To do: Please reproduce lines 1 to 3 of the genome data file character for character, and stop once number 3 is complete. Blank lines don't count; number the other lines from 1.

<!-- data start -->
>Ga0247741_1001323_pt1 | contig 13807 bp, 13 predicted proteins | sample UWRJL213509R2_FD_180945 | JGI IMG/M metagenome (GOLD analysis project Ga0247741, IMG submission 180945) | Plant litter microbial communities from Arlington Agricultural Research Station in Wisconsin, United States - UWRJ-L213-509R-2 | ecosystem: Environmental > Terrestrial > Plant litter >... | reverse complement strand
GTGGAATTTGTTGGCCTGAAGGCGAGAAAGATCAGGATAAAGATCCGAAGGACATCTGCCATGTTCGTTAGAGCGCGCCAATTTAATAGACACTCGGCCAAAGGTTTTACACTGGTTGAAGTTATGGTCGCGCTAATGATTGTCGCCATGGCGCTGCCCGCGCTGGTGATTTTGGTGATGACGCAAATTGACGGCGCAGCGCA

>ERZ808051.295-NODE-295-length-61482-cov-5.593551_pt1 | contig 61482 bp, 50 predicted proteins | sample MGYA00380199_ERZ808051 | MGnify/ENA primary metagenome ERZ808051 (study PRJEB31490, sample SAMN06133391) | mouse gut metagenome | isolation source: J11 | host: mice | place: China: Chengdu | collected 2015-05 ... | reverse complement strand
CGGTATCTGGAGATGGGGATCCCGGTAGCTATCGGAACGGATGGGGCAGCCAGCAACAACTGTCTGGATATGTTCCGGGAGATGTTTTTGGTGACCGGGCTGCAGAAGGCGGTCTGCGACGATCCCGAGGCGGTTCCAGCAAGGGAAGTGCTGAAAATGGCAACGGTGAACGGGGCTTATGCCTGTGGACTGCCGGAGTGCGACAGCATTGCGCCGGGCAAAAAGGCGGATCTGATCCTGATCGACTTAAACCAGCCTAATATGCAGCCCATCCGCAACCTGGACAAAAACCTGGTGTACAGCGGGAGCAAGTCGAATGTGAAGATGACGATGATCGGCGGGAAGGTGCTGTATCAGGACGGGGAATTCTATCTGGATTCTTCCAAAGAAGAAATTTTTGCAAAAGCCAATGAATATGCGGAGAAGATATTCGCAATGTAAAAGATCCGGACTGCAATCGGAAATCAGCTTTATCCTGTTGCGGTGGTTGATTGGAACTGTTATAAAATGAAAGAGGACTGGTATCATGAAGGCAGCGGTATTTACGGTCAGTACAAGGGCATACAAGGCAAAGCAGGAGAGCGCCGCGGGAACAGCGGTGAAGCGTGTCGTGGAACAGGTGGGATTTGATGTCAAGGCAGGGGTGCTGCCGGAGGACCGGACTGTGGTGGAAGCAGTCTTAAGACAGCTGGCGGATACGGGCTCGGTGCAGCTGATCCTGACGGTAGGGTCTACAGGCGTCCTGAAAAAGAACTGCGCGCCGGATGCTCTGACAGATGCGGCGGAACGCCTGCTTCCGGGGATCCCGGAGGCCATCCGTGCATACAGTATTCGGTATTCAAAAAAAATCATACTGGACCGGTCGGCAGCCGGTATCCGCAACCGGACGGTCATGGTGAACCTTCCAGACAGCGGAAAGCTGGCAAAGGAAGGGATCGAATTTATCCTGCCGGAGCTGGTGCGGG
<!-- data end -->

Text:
>Ga0247741_1001323_pt1 | contig 13807 bp, 13 predicted proteins | sample UWRJL213509R2_FD_180945 | JGI IMG/M metagenome (GOLD analysis project Ga0247741, IMG submission 180945) | Plant litter microbial communities from Arlington Agricultural Research Station in Wisconsin, United States - UWRJ-L213-509R-2 | ecosystem: Environmental > Terrestrial > Plant litter >... | reverse complement strand
GTGGAATTTGTTGGCCTGAAGGCGAGAAAGATCAGGATAAAGATCCGAAGGACATCTGCCATGTTCGTTAGAGCGCGCCAATTTAATAGACACTCGGCCAAAGGTTTTACACTGGTTGAAGTTATGGTCGCGCTAATGATTGTCGCCATGGCGCTGCCCGCGCTGGTGATTTTGGTGATGACGCAAATTGACGGCGCAGCGCA

>ERZ808051.295-NODE-295-length-61482-cov-5.593551_pt1 | contig 61482 bp, 50 predicted proteins | sample MGYA00380199_ERZ808051 | MGnify/ENA primary metagenome ERZ808051 (study PRJEB31490, sample SAMN06133391) | mouse gut metagenome | isolation source: J11 | host: mice | place: China: Chengdu | collected 2015-05 ... | reverse complement strand